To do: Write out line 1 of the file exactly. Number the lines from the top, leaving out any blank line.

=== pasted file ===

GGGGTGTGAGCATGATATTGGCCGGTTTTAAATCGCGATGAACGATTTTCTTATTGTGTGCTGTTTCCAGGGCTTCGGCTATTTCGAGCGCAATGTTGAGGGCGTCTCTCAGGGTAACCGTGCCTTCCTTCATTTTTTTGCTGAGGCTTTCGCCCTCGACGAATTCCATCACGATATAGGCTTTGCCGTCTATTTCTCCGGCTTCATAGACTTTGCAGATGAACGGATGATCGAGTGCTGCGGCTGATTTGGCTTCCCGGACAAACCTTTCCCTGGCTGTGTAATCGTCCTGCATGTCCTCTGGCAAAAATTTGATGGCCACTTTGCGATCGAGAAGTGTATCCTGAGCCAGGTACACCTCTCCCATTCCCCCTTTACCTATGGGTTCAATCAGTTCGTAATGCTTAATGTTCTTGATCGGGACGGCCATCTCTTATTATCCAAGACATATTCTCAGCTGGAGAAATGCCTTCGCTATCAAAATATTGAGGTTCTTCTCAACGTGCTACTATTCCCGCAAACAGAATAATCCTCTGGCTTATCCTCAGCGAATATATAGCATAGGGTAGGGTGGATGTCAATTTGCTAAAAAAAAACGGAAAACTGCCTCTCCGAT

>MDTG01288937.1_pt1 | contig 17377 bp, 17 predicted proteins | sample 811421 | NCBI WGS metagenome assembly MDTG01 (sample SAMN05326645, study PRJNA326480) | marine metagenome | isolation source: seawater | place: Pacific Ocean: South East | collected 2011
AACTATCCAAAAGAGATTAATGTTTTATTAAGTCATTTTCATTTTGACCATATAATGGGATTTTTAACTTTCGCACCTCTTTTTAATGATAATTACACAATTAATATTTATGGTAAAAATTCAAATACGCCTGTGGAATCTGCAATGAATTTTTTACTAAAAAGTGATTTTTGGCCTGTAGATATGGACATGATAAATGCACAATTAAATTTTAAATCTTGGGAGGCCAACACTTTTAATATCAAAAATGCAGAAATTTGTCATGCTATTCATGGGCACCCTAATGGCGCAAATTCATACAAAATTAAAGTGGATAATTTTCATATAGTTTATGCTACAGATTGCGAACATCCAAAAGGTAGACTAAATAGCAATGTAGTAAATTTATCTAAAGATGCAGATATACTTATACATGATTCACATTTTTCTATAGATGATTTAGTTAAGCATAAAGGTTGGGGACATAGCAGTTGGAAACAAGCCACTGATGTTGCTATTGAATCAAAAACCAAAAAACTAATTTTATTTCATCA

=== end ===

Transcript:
GGGGTGTGAGCATGATATTGGCCGGTTTTAAATCGCGATGAACGATTTTCTTATTGTGTGCTGTTTCCAGGGCTTCGGCTATTTCGAGCGCAATGTTGAGGGCGTCTCTCAGGGTAACCGTGCCTTCCTTCATTTTTTTGCTGAGGCTTTCGCCCTCGACGAATTCCATCACGATATAGGCTTTGCCGTCTATTTCTCCGGCTTCATAGACTTTGCAGATGAACGGATGATCGAGTGCTGCGGCTGATTTGGCTTCCCGGACAAACCTTTCCCTGGCTGTGTAATCGTCCTGCATGTCCTCTGGCAAAAATTTGATGGCCACTTTGCGATCGAGAAGTGTATCCTGAGCCAGGTACACCTCTCCCATTCCCCCTTTACCTATGGGTTCAATCAGTTCGTAATGCTTAATGTTCTTGATCGGGACGGCCATCTCTTATTATCCAAGACATATTCTCAGCTGGAGAAATGCCTTCGCTATCAAAATATTGAGGTTCTTCTCAACGTGCTACTATTCCCGCAAACAGAATAATCCTCTGGCTTATCCTCAGCGAATATATAGCATAGGGTAGGGTGGATGTCAATTTGCTAAAAAAAAACGGAAAACTGCCTCTCCGAT